6 keys to pitching your boss a new idea

Using crisis intervention techniques can be a good model for dealing with reactions to your bright idea

Victor Hugo famously said, “No army can withstand the strength of an idea whose time has come.” He apparently never worked for some of my bosses. Those of us who believe that people respond rationally to rationality are probably thinking irrationally. 

Is it possible to present a new idea without suffering consequences? Yes, if we remember that we are in love with our idea and that our superiors are in love with the status quo. A new idea, by definition, is a threat to “normal.” Our little lizard brains are wired to keep our lives in a steady state. Something out of the ordinary will bring out the crisis mode in us to some degree — even a good thing like your 10- year plan to reduce fleet maintenance costs.

Using crisis intervention techniques can be a good model for dealing with reactions to your bright idea. Based on the six-step model of crisis intervention developed by Dr. Burl Gilliland and offered by Richard K. James in his text “Crisis Intervention Strategies” (6th edition Cengage publishing, pages 39-40), these steps can help you guide your supervisor through the ‘crisis’ of your bright idea.

1. Defining the Problem
In this case, the problem is not what your idea proposes to solve. The problem is the crisis of change — going against the status quo — that you've created in the mind of your boss. 

Listening is a skill critical at this stage and continues to be important throughout all the steps. Your supervisor will be thinking that they are examining your idea rationally. 

Their problem is not that they don't understand your plan. Their problem is all of the yellow flashing lights, white flags, and warning buzzers going off in their head when you hand them your file folder full of brilliance. 

2. Ensuring Client Safety
You must make your boss feel safe while considering your idea. Keep everything calm and non-threatening. Consider your past relationship and what ulterior motives he or she might be wondering about. 

Focus on the person, not your proposal. If the response to an idea falls flat but you just have to push it on up the chain of command anyway, be prepared to be at your current rank until you or your supervisor retires.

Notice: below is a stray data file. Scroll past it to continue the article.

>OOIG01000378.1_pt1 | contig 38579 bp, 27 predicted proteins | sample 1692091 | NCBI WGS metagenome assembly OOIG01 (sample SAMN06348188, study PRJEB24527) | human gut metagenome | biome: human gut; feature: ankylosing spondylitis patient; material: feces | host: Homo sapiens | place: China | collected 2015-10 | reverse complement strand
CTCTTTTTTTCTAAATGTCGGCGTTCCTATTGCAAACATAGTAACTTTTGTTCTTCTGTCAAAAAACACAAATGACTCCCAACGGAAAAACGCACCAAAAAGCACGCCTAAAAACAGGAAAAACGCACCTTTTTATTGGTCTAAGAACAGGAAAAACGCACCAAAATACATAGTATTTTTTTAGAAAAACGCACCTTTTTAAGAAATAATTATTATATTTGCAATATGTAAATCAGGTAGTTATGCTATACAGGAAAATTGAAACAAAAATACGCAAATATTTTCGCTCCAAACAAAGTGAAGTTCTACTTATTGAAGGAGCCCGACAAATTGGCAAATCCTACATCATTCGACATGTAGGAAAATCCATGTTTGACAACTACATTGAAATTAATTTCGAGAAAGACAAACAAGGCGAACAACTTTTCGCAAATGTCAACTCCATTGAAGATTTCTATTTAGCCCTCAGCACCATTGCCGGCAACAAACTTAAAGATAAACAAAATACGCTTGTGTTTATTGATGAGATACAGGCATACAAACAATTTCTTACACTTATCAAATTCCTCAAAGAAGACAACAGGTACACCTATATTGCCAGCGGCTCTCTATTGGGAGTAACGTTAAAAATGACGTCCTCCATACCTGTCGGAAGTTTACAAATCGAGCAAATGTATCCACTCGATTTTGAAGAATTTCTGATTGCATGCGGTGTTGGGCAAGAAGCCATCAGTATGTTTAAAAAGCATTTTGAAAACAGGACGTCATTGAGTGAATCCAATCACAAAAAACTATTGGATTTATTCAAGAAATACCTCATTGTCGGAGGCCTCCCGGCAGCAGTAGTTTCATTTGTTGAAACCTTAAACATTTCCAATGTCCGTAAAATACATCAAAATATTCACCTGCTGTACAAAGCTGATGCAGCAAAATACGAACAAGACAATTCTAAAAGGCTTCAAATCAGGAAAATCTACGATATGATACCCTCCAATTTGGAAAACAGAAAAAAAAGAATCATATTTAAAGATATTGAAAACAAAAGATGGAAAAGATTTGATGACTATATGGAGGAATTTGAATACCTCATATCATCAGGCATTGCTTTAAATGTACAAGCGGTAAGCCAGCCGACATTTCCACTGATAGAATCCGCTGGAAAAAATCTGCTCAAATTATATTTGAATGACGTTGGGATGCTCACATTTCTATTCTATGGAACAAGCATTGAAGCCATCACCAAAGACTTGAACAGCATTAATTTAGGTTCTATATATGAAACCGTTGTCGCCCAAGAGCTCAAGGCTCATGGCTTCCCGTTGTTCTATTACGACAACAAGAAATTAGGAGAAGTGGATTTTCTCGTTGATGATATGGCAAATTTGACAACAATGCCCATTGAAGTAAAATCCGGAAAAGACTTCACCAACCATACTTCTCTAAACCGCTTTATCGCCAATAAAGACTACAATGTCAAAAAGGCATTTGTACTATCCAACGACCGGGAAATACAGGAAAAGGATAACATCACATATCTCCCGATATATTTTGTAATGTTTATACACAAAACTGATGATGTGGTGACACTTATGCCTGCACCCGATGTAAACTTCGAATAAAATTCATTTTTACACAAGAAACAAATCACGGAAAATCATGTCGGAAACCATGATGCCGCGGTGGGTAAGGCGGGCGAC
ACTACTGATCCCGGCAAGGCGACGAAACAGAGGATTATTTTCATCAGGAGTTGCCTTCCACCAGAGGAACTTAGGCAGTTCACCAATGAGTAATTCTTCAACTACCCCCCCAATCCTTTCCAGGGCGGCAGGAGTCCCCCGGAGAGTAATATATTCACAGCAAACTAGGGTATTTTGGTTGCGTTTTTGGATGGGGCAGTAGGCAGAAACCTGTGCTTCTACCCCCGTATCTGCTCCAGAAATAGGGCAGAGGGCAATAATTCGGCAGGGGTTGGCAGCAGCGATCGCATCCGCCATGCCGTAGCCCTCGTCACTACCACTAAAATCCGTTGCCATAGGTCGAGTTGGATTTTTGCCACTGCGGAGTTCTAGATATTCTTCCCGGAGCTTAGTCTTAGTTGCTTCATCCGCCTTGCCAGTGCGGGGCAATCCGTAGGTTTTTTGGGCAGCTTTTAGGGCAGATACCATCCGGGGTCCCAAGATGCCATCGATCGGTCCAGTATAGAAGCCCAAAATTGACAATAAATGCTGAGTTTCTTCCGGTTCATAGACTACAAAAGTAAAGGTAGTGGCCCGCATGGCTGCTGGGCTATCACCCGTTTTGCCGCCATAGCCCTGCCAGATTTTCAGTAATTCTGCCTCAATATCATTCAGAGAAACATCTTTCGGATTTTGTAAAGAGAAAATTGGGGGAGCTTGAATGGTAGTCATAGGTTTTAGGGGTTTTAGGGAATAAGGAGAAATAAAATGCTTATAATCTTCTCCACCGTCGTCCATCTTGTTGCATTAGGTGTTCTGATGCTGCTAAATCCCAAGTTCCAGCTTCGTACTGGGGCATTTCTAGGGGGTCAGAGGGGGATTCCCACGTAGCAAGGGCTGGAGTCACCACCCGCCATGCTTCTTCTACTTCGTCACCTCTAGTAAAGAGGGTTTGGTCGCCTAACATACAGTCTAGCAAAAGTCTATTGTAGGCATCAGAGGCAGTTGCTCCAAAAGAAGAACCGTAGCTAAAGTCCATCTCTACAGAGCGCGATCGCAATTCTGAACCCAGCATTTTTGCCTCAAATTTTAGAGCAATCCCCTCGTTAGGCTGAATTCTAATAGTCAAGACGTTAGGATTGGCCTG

3. Providing Support
Your boss won't take your idea and run with it no matter how good it is. A good supervisor is already doing what a good cop does on the street - considering all possible outcomes with priority given to thoughts of catastrophic failure. Be ready to assure that your idea can exist within the organization's people and structure. It is important that the risks of implementing your idea will be diffused and not rest on your supervisor's shoulders. 

4. Examining Alternatives
You will often get counter offers on your idea. These may seem to gut the essence of your original idea or send it in a different direction. Objections are opportunities. Don't let your pride destroy the dialog that questions bring. Help your supervisor accept your proposal by listening, not bristling. 

5. Making Plans
An idea is just some brain cells rubbing together. A plan is a step toward reality. Help your supervisor plan your next contact or next step to implementation. This is the scariest part of the process and the best place for an idea to die. 

6. Obtaining Commitment
Your supervisor won't follow through unless he or she takes an action step with your proposal. This is the time for your subtle salesmanship to shine. 

“Would next week be a good time to check back to see if you have any thoughts on this?” or “Do you think it has merit enough to kick it upstairs?” will let you know if your idea is headed to the shredder.

If power came from bright ideas I'd be Earth's Emperor, but there's nothing quite like the career-stifling effect of a good idea. The next time you have a proposal, remember that you pose some degree of threat to your boss. Treat them carefully.

Recommended for you

Copyright © 2023 Police1. All rights reserved.